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HutchFan

Playing Favorites: Reflections on Jazz in the 1970s

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On January 1, 2020, I'm launching a new blog dedicated to exploring recorded jazz from the 1970s.  It's called Playing Favorites: Reflections on Jazz in the 1970s.

During the year-long blogging project, I plan to list one album per day for the entire year. So, at the end of the year, the site will provide details for 366 albums, all recorded between January 1, 1970 and December 31, 1979.  As the title of the blog implies, I'm not focusing on the "most important" or "best" recordings from the decade. Rather, I'm discussing my favorite recordings, music that has personal meaning to me.  One other caveat: I'm limiting myself to one recording as a leader per artist and one recording as a co-leader per artist.  Rather than digging deeply into a handful of musicians, I wanted to show the breadth and diversity of jazz during the decade. This strategy also had the effect of prompting me to listen to lots of new music -- and to carefully re-examining old favorites.

The URL for my blog is https://jazzinthe70s.blogspot.com/.  So far, I've written one post, providing background info about the project (as above).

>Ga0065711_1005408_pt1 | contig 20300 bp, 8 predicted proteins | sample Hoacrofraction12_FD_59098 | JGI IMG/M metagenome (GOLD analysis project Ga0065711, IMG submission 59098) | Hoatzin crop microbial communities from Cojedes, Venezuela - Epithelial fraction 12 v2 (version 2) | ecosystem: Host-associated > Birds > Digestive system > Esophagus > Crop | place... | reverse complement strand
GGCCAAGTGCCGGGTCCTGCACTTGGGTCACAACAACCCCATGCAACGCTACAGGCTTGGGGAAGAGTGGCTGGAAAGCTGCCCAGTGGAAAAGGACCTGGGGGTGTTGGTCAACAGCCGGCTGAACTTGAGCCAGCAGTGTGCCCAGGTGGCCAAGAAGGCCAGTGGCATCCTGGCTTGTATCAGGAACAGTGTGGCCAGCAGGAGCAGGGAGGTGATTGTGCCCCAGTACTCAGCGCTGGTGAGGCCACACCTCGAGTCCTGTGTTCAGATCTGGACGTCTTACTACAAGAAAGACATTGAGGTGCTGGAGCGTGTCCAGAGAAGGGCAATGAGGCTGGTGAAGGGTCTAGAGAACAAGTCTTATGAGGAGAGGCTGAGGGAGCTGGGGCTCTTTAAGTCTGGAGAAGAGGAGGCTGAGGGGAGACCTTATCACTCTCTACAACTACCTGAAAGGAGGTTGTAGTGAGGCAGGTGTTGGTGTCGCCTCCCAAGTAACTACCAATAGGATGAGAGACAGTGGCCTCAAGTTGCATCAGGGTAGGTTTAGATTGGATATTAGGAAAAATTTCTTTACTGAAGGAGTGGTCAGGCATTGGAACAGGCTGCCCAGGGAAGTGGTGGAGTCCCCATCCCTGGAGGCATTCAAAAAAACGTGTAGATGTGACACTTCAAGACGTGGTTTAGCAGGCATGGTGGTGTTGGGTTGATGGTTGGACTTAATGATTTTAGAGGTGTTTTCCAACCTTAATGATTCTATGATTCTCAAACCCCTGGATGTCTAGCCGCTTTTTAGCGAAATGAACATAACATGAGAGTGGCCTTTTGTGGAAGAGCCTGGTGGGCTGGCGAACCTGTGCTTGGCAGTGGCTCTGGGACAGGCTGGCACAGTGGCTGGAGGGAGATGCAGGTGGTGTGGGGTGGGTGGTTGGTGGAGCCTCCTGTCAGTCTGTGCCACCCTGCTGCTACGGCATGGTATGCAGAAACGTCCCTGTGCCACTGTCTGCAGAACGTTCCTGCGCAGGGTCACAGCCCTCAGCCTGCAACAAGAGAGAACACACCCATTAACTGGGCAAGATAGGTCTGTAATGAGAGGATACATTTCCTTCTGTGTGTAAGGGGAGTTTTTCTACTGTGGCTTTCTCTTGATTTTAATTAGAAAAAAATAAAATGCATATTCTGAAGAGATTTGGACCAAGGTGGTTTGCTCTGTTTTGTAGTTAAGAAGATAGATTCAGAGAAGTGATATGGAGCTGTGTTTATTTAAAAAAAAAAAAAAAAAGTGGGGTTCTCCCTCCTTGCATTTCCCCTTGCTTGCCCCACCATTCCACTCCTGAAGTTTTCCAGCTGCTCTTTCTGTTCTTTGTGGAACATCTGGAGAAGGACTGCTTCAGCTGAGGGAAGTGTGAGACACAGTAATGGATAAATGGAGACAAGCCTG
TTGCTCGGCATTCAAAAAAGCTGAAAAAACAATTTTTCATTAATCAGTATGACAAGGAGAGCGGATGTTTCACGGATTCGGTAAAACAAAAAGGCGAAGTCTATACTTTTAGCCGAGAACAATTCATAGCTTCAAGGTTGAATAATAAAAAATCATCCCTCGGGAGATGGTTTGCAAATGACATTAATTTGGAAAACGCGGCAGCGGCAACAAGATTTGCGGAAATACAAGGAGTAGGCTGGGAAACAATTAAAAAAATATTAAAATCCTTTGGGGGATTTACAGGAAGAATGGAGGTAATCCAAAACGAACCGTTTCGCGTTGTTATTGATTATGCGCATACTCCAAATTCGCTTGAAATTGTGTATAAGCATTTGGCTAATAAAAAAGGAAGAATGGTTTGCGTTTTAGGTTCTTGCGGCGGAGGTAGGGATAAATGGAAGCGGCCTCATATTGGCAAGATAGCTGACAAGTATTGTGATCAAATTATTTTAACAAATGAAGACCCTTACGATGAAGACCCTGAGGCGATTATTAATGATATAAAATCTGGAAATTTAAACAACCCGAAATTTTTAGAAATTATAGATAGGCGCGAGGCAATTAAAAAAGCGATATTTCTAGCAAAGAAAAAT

I've already chosen all 366 recordings.  I have them listed chronologically (by recording date) on a spreadsheet -- with sidemen, labels, reissue details, etc. I've already written several of the entries, but I won't post them until next year on their "assigned" date.  Some blog entries may only provide a sentence or two of commentary.  Other entries will be longer.  I think the main value of the project will be to shine a light (however dim) on some under-valued artists and express some appreciation for all the enjoyment that they have given me.

It goes without saying that I will NOT be sharing files on this blog. That's not my purpose. I may occasionally provide links to music that others have posted on YouTube -- assuming that those YT posts are legal.  But I'll emphasize again that my main purpose is to offer up a sizable, annotated LIST of recordings that others might recognize as jumping off points or gateways for further exploration.

I've been tinkering with this idea for a long time, and I'd intended to write a book on the topic.  But, based on the progress that I've made (nearly none), I decided that it would be better to create something, rather than holding on to a grander idea and as a result produce nothing.

Let's see how this thing goes. 

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3 minutes ago, HutchFan said:

On January 1, 2020, I'm launching a new blog dedicated to exploring recorded jazz from the 1970s.  It's called Playing Favorites: Reflections on Jazz in the 1970s.

During the year-long blogging project, I plan to list one album per day for the entire year. So, at the end of the year, the site will provide details for 366 albums, all recorded between January 1, 1970 and December 31, 1979.  As the title of the blog implies, I'm not focusing on the "most important" or "best" recordings from the decade. Rather, I'm discussing my favorite recordings, music that has personal meaning to me.  One other caveat: I'm limiting myself to one recording as a leader per artist and one recording as a co-leader per artist.  Rather than digging deeply into a handful of musicians, I wanted to show the breadth and diversity of jazz during the decade. This strategy also had the effect of prompting me to listen to lots of new music -- and to carefully re-examining old favorites.